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Student Speech Takes a Hit

High Court backs “Bong Hits” ban.

In the end, Joseph Frederick got a lot more than the 15 minutes of fame he was after. His efforts to appear on TV ultimately altered the course of constitutional law and diminished, however slightly, the free speech rights of all students.

It all began on January 24, 2002, the day the Olym-pic torch passed in front of Alaska’s Juneau-Douglas High School (JDHS) on its way to the 2002 Winter Olympics in Salt Lake City. JDHS principal Deborah Morse released students from class for a brief period to view the one-time event under faculty supervision.

Frederick, an 18-year-old senior who cut class that morning, stationed himself on a public sidewalk directly across from the school, and—just as the torch passed by and with TV cameras rolling—he and several friends unfurled a 14-foot banner proclaiming, “Bong Hits 4 Jesus.”

Livid, Morse dashed across the street and demanded that he take down the sign. When he refused, she grabbed it out of his hand. She later suspended him for 10 days. The charge? Promoting the use of illegal drugs at a school-sponsored event. (“Bong hit” is slang for smoking marijuana.)

In the ensuing lawsuit, Frederick vehemently denied that he was encouraging drug use. The slogan, he claimed, was just “meaningless and funny nonsense meant to attract television cameras.” He succeeded, but he also attracted the attention of the Supreme Court.

Teacher Speech Case Pending

The Supreme Court has been asked to overturn a controversial court decision that teachers have no free speech rights in the classroom. 

Indiana teacher Deb Mayer claimed she lost her job in retaliation for expressing her opposition to the Iraq War during a class discussion of current events. But the Seventh Circuit ruled last January that the First Amendment “does not entitle primary and secondary teachers, when conducting the education of captive audiences, to advocate viewpoints that depart from the curriculum.”  Students “ought not be subject to teachers’ idiosyncratic perspectives,” the court said.

“The school system does not regulate teachers’ speech as much as it hires that speech,” the court continued. “Expression is a teacher’s stock in trade, the commodity she sells to her employer in exchange for a salary.”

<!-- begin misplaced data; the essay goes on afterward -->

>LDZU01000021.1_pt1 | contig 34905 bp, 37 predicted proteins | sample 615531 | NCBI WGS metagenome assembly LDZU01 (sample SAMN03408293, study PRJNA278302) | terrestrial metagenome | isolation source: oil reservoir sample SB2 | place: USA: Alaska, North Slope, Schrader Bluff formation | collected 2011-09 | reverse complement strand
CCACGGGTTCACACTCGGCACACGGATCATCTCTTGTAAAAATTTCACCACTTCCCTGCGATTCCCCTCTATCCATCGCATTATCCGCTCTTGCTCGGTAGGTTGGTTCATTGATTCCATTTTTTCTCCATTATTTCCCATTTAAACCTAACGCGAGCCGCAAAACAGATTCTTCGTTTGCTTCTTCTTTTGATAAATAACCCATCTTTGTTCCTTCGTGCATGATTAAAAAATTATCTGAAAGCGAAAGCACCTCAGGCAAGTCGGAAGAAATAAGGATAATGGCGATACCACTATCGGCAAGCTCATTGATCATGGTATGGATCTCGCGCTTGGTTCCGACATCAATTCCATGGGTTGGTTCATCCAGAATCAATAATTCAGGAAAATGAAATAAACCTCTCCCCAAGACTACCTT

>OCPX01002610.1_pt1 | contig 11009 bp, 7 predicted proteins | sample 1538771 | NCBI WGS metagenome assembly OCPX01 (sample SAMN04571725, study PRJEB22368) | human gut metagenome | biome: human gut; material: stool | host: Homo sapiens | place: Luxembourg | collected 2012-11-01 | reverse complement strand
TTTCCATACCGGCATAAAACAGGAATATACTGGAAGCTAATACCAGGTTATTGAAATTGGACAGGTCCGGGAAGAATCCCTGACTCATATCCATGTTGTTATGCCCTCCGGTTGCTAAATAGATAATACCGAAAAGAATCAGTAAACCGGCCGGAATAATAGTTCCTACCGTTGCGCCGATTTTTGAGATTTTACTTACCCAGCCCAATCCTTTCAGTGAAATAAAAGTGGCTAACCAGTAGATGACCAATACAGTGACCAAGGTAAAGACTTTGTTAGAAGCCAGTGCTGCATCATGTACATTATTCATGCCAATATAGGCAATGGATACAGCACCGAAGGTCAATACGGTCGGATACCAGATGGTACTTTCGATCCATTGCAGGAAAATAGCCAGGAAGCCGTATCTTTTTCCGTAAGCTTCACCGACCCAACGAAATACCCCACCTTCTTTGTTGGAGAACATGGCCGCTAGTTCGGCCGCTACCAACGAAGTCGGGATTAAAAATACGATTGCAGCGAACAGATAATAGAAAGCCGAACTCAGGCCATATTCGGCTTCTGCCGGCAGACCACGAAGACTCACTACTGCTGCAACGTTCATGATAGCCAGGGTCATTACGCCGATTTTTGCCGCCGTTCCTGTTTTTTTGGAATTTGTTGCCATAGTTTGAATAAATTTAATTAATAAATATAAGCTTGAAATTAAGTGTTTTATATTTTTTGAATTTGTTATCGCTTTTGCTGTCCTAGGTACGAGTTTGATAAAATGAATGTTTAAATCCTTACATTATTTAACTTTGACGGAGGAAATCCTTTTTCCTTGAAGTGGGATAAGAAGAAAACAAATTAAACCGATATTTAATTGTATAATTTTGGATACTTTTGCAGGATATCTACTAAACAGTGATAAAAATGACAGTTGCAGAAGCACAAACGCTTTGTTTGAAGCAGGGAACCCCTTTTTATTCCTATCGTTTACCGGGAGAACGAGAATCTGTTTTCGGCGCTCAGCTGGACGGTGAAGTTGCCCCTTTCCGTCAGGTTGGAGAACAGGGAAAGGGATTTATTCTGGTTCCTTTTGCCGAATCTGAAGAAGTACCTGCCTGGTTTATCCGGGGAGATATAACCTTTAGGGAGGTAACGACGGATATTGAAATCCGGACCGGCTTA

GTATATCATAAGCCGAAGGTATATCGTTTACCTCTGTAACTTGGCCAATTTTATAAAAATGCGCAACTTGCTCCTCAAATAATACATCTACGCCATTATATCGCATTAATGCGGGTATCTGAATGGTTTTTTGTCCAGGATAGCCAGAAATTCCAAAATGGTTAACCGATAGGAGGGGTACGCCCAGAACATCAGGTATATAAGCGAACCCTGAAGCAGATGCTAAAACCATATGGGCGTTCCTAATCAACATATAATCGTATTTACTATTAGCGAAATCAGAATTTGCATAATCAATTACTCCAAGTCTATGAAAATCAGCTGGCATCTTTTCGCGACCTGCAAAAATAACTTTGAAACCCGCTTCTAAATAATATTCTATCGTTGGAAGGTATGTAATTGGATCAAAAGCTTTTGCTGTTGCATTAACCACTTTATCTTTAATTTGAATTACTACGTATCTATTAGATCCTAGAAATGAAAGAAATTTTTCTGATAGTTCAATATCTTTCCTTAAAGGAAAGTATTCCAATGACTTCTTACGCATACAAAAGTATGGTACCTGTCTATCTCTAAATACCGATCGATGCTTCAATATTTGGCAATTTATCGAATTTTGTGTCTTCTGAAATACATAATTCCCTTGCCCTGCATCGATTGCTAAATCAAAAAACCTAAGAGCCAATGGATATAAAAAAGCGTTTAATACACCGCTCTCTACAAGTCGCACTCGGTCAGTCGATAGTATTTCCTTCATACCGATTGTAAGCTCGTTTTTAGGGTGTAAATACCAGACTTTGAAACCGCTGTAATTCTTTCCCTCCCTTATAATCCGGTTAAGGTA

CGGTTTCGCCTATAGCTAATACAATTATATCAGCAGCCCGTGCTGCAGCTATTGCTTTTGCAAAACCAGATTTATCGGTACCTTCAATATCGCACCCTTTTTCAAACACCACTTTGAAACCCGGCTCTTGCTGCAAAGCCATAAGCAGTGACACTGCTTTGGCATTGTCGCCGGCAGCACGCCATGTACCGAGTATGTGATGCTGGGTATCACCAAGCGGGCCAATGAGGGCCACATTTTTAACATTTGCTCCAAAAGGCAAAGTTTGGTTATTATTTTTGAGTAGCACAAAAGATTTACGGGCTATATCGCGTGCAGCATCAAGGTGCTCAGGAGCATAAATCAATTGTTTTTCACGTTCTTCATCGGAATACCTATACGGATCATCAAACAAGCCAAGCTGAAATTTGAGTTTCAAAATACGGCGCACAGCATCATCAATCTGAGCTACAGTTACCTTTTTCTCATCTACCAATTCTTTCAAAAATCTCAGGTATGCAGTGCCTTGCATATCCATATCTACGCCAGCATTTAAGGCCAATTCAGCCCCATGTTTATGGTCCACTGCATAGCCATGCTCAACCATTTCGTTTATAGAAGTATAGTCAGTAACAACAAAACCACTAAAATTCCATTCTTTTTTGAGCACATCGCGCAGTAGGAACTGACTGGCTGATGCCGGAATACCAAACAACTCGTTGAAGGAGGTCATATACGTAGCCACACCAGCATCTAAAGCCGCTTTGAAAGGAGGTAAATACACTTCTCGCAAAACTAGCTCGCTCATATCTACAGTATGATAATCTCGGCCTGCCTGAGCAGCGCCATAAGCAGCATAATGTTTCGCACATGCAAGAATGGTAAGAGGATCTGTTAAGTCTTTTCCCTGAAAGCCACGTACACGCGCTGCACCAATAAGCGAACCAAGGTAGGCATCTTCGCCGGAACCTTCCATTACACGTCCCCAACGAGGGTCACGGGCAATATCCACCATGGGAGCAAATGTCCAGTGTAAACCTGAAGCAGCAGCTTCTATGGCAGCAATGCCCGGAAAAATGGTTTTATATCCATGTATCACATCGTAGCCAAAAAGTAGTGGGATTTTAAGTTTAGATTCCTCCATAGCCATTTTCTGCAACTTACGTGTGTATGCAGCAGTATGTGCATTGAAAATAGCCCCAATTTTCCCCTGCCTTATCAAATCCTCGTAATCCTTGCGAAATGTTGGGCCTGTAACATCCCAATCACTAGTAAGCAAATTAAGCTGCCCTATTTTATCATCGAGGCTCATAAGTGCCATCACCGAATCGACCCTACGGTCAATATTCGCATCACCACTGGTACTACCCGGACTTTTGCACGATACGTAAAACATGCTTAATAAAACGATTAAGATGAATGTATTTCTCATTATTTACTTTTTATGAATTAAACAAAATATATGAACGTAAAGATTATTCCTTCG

This is the latest in a string of federal court rulings refusing to recognize teacher speech rights in class. The Supreme Court will announce in October whether it will hear the appeal.

In a 5-4 ruling last June, the Court held that Principal Morse did not violate Fredrick’s First Amendment rights when she seized his banner and punished him. The Court said that, regardless of Frederick’s intent, Morse reasonably interpreted his “ambiguous” and “silly” banner as “promoting illegal drug use,” and that school officials have the authority to ban such student speech at a “school event.”

“School principals have a difficult job,” the Court mused. By seizing the banner, Morse sent “a powerful message to the students in her charge about how serious the school was about the dangers of illegal drug use.”  

But the Court rejected Morse’s broad argument that administrators can censor student speech whenever it is “inconsistent” with the school’s “educational mission.”

The case is noteworthy for the odd array of organizations that filed amicus briefs supporting Frederick. In recent years, conservative religious organiza- tions have filed a number of lawsuits defending the rights of Christian students to engage in religious and anti-gay speech in school. Fearing that an adverse decision might empower officials to ban such speech, five of these organizations joined various civil liberties and gay rights groups in urging the Court to uphold Frederick’s right to display his banner about Jesus and pot.

In a concurring opinion, Justices Alito and Kennedy sought to put those fears to rest. Emphasizing that the Court’s decision is a very narrow one limited to pro-drug speech, the two Justices cautioned that it should not be read as granting administrators broad new power to censor students. The Court’s ruling, they wrote, “provides no support for any restriction of speech that can plausibly be interpreted as commenting on any political or social issue.” 

Michael D. Simpson, NEA Office of General Counsel

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